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Carlingford Lough, Harbours and Anchorages

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Courtesy Flag

Irish Tricolour/Red Ensign

Waypoint

54° 00.235N 006° 02.30W

Charts

AC 0044 Nose of Howth to Ballyquintin Point; AC 2800-0; SC5621.8; Imray C62 Irish Sea with insets for Carlingford Entrance and Carlingford Marina

Rules & Regulations

NE part of Lough is in Northern Ireland, SW part is in Republic of Ireland. The dredged channel is a “narrow channel” within the meaning of the IRPCS rules and small vessels should not impede those restricted by draft. Additionally there is no overtaking/crossing of vessels between buoys 1 – 9, 11 – 21 and buoy 21 & Warrenpoint. This essentially means that, combining the two rules, a small yacht should leave the channel altogether if encountering a large vessel within it.
Vessels should also avoid anchoring or grounding in the areas on the chart designated as shellfish beds.

Hazards

There are strong tidal streams both through the entrance and within the Lough. As would be expected strong Southerlies can set up quite a chop within the Lough but, in addition to this, North Westerlies can be funnelled down the Lough and produce worse sea states inside than outside. (remember that you could be entering with the flood and against any NW wind; setting up a classic wind against tide situation). Anything above F5 on shore (E thro’ to SSW) makes the entrance difficult and on an ebb tide in these conditions the entrance becomes impassable in any direction.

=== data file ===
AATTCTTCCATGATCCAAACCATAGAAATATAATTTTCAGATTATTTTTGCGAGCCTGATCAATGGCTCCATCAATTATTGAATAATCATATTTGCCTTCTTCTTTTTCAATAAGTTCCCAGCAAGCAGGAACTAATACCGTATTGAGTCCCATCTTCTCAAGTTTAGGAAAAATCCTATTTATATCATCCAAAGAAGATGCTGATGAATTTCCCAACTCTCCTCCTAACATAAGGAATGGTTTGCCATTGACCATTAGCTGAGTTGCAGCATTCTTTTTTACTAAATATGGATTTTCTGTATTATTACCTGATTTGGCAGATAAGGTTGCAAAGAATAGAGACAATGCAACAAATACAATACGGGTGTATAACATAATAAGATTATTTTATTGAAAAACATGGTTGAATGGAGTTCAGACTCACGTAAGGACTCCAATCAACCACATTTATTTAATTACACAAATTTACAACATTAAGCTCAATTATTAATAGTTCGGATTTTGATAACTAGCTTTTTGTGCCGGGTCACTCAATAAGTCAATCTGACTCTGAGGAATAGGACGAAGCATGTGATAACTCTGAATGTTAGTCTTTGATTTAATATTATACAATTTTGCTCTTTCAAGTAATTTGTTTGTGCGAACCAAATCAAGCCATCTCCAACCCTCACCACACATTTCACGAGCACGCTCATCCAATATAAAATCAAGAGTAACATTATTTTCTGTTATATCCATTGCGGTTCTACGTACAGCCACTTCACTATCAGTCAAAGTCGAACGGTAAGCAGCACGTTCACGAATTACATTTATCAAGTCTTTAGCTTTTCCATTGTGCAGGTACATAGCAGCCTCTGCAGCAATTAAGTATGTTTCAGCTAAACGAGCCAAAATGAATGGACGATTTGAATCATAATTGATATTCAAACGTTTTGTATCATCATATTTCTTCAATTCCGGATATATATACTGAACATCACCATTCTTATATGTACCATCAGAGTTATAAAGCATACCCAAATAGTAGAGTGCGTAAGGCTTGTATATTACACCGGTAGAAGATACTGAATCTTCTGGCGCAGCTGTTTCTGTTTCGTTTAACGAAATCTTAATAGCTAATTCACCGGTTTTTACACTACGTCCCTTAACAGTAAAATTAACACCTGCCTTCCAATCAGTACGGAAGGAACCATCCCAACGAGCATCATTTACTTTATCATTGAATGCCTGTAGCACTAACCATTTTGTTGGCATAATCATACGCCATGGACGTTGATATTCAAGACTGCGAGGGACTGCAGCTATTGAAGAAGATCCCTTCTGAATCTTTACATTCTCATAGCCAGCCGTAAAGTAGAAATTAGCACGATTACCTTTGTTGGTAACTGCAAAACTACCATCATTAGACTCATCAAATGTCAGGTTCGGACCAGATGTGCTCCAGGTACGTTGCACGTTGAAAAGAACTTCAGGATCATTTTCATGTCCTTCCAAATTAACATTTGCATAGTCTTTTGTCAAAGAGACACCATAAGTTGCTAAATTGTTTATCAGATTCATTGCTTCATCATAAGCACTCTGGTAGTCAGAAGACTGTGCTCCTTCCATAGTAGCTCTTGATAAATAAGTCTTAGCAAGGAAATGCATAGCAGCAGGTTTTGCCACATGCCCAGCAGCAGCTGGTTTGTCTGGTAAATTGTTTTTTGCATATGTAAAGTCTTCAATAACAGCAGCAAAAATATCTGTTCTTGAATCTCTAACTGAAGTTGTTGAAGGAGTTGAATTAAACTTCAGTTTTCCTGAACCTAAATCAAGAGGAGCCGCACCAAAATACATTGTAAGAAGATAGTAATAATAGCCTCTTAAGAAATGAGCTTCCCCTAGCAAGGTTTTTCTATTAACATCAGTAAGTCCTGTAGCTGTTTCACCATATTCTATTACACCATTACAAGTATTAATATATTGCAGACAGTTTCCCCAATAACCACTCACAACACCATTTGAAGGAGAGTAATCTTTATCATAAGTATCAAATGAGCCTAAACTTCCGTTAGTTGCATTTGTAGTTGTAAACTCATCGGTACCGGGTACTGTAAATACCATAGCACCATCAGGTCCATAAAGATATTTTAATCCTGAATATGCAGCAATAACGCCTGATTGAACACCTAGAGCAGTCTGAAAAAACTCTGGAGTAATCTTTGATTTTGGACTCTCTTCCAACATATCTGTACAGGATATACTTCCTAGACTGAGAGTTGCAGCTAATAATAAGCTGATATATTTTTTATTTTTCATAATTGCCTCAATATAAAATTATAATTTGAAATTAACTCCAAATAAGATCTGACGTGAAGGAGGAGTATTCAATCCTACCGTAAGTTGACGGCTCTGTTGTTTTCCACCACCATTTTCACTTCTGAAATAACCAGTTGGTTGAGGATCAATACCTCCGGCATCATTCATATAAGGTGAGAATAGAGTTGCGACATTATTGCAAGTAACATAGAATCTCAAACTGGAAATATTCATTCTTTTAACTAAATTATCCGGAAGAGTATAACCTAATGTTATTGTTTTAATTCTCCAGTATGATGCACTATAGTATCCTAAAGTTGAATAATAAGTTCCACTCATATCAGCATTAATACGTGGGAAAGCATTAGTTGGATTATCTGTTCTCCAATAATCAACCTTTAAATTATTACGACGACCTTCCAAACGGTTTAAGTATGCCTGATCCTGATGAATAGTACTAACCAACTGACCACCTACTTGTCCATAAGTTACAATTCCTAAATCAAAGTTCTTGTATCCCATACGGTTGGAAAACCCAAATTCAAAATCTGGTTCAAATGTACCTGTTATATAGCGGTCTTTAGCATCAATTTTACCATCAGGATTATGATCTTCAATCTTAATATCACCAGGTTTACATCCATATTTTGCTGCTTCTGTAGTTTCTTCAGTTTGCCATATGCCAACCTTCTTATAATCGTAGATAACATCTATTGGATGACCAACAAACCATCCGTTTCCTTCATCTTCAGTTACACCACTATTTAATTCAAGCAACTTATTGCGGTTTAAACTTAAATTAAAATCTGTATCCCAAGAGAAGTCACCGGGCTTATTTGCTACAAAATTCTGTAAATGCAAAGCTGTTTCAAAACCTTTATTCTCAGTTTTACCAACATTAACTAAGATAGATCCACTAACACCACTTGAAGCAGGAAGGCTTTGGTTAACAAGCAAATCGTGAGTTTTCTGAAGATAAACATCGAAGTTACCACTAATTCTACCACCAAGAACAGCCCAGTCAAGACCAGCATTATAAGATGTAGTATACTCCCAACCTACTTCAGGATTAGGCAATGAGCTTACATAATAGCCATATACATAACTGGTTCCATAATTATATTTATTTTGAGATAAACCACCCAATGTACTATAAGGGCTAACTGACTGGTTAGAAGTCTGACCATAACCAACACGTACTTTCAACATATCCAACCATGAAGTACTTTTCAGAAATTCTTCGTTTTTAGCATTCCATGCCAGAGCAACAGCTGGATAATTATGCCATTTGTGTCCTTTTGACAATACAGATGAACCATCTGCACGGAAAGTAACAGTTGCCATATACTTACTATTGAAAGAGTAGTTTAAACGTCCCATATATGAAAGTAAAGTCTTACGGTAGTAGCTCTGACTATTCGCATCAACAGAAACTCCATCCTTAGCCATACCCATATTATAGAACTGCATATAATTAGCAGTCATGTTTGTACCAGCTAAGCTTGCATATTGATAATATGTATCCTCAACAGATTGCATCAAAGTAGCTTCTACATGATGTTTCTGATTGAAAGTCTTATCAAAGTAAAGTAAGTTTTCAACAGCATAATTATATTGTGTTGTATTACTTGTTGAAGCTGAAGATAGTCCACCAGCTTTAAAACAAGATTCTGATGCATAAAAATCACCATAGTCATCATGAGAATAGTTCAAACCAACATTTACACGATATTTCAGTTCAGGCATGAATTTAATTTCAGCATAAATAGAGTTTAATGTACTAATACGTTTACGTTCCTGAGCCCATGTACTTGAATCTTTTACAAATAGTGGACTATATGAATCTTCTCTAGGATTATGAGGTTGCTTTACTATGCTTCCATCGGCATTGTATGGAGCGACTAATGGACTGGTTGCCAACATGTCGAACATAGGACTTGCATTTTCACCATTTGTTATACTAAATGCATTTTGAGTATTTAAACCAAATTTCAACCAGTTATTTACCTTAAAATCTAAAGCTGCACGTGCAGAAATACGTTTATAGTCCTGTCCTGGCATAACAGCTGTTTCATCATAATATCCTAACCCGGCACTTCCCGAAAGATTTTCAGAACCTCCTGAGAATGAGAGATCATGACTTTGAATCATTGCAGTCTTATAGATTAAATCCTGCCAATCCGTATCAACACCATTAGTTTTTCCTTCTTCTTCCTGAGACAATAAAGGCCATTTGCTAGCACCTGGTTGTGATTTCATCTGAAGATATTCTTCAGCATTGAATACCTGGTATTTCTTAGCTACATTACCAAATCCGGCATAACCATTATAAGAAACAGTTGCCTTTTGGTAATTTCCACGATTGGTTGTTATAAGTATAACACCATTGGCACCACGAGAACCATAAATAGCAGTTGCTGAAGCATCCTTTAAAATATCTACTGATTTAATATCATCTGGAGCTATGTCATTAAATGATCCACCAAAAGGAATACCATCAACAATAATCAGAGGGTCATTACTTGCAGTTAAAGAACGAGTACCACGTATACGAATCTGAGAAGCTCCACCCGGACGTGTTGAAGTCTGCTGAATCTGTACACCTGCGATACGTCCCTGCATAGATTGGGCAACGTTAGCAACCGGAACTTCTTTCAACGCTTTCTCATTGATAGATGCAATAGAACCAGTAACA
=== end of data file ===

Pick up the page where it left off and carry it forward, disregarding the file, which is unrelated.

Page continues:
Tidal Data Times & Range

Cranfield Point: HW Dublin -0020: MHWS 4.8m MHWN 4.3m MLWN 1.8m MLWS 0.9m See Notes in approach section

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General Description

Contacts:

Warrenpoint HM VHF #12                tel  +44 (0)2841 752878
Carlingford Lough Yacht Club           tel  +44 (0)2841 738604
Carlingford Sailing Club                   tel  +353 (0)42 937 3238 (International rates from UK mobile)
Carlingford Marina    VHF #37          tel  +353 (0)42 937 3072 (International rates from UK mobile)
                                                                   www.carlingfordmarina.com

The first thing to note about Carlingford Lough is that the NE shore is in Northern Ireland and the SW shore is in the Irish Republic.  As both are part of the European Union there is no restriction on travel between the two and no there are no border controls or customs posts and so no immigration formalities to be observed in going from one shore to the other. That may all change by 2018/19 after Brexit. You should note that, if you are using a UK based mobile phone, calls to the SW shore are the same as calls to the other side of the English Channel from Dover; ie expensive! It’s also worth noting that dialling codes are different in Southern Ireland - numbers starting 08 are generally mobiles. If you have a ship’s cat or dog it might be wise to check on the rules regarding landing those before you set off (They might not take kindly to stoppage of shore leave!)

Right, having sorted the admin out, Carlingford is more like a Norwegian Fiord than its neighbour Strangford, having steeper sides and a deeper bottom, but it resembles it in that there is a large body of water passing in and out of a narrow entrance with every tide so you need fairly settled conditions and a favourable tide to pass through. There are two approach channels to the neck at Cranfield Point; one is a straight run in on the leading marks off Greencastle the other a dog leg around the shallows to the South of Haulbowline which is subject to cross tides. Our chart shows both, with the transits to be followed.